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Stocks closed broadly higher on Friday as the major markets hit new highs on takeover news and encouraging consumer data. "Right now investor sentiment is surging to the optimistic side," said Chris Johnson, founder and chief investment strategist at Johnson Research Group.
Share buybacks are seen driving the market rally. But is the record buyback level really a good thing? Jerry Castellini thinks so. The president and CIO of CastleArk Management explained his optimism to "Squawk on the Street" viewers.
U.S. consumer sentiment unexpectedly improved in early May, as a favorable job outlook and a booming stock market muted the impact of record high gasoline prices, according to a poll published on Friday.
All eyes will be on Washington D.C. this week as Vice Premier Wu Yi meets with U.S. Treasury Secretary Henry Paulson for the second round of strategic talks between the two powers. Topics on the table include, the yuan, the widening trade gap between the two countries and intellectual property rights.
The U.S. dollar held around a three-month high against the yen after a regional survey showed an unexpectedly large rise in U.S. business activity, backing a view that interest rates will stay on hold for some time.
A late selloff pushed stocks lower at the close as strong economic data and encouraging comments by the Fed were offset by profit-taking and a spike in energy prices. "We're seeing a little bit of weakness, but the market not selling off tremendously is an overall positive," said Robert Pavlik, chief investment officer at OakTree Asset Management.
El-Erian spoke with Michelle Caruso-Cabrera to discuss inflation, private equity, the global economy and the "long-term themes" that guide him in investing Harvard's money.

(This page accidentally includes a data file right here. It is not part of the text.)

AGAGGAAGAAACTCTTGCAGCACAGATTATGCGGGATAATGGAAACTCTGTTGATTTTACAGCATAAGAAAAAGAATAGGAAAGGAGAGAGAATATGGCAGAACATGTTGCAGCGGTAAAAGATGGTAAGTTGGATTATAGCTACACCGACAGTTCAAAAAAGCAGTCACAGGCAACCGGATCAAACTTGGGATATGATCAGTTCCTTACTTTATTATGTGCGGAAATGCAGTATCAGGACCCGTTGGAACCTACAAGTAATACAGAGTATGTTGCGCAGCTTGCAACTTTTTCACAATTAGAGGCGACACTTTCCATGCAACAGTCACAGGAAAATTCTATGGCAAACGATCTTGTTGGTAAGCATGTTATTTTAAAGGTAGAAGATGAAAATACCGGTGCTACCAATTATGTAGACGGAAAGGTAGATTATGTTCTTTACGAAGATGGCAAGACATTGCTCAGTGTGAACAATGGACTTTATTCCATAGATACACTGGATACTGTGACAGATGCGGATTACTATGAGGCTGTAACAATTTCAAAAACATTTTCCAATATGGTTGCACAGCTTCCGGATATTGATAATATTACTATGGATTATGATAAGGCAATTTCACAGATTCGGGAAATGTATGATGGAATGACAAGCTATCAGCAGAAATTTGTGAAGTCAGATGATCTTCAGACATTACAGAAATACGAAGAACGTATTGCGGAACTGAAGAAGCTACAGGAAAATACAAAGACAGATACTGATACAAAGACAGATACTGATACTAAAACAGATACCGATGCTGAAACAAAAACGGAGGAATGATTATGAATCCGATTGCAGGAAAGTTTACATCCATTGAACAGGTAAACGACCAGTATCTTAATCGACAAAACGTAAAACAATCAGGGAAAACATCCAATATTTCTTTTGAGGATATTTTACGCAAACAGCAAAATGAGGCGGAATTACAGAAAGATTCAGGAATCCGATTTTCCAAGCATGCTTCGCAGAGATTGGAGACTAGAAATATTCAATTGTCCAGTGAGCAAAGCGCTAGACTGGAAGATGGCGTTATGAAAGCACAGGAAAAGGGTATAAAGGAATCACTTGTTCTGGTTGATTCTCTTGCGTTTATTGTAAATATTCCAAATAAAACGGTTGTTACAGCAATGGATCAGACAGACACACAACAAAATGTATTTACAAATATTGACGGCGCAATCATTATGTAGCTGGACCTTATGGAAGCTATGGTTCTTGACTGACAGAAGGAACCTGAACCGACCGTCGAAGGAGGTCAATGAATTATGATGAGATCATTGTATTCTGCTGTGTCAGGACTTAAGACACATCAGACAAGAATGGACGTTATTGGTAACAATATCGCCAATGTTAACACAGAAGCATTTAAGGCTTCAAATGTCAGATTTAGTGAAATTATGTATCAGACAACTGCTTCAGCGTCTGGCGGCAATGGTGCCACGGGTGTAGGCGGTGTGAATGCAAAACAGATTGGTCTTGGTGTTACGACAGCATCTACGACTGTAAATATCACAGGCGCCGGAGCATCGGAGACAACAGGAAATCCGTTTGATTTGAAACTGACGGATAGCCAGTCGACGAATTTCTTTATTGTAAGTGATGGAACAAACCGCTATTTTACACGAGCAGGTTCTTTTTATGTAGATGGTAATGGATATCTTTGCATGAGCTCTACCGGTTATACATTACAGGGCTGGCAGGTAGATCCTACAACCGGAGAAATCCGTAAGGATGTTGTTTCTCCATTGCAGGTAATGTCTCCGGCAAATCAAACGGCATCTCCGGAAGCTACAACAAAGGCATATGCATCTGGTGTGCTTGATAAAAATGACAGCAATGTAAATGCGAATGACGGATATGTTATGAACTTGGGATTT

The number of Americans filing new claims for jobless benefits unexpectedly fell 5,000 last week, government data showed on Thursday, while a more reliable barometer of labor trends fell to its lowest in more than a year.
Annual growth in Chinese fixed-asset investment picked up to 25.5% in the first four months of the year, reinforcing expectations of further policy tightening to slow the world's fourth-largest economy.
Chinese Vice Premier Wu Yi on Thursday criticized calls in the United States for trade protectionist measures, calling such moves "irresponsible acts" that can only harm both countries' interests.
Japan's economy lost a little steam in the January-March period on a downturn in capital expenditure, reaffirming the market view that the Bank of Japan will hold off on raising rates at least for the next few months.
Stocks moved broadly higher and the Dow logged triple-digit gains as investors were encouraged by large investments revealed by several billionaire investors. "We're in a bull market without any question," said Ned Riley, CEO of Riley Asset Management. "You can't deny this market because there is so much money being invested."
High-yield bond investor focus is often on emerging markets. But on “Street Signs,” Pioneer Investments’ Andy Feltus, portfolio manager of the $2 billion Pioneer Global High Yield Fund, told CNBC’s Erin Burnett that there is more value in the U.S.
Dallas Federal Reserve President Richard Fisher said on Wednesday that he is happy with where rate policy is at present, and that inflation remains the Fed's main focus for now.
The dollar rebounded from a one-week low against the euro and rose to a three-month high against the yen with help from housing and industrial production data that added little to U.S. inflation concerns.
The pace of home construction rose 2.5% in April, beating analysts' expectations, but building permits, which signals future construction plans, sank to the lowest pace in nearly a decade, a government report showed.
A key indicator of wages in Australia rose by much less than expected last quarter, easing fears that a drum-tight labor market would stoke inflation and lead to higher interest rates.
Australian consumer confidence jumped to record highs in May, boosted by a heady mix of tax cuts, strong employment, low inflation and stable interest rates, a survey showed on Wednesday.
The dollar fell across the board on Tuesday after a report suggested U.S. inflation was well contained in April, backing a view that the Federal Reserve will likely cut interest rates later this year.
Stocks closed mixed for the second straight session but the Dow closed at a record high on tame inflation data. "Any time we get a number that shows less inflation and indicates interest rates may come down, that has a positive effect on the market," said Ted Weisberg, president of Seaport Securities.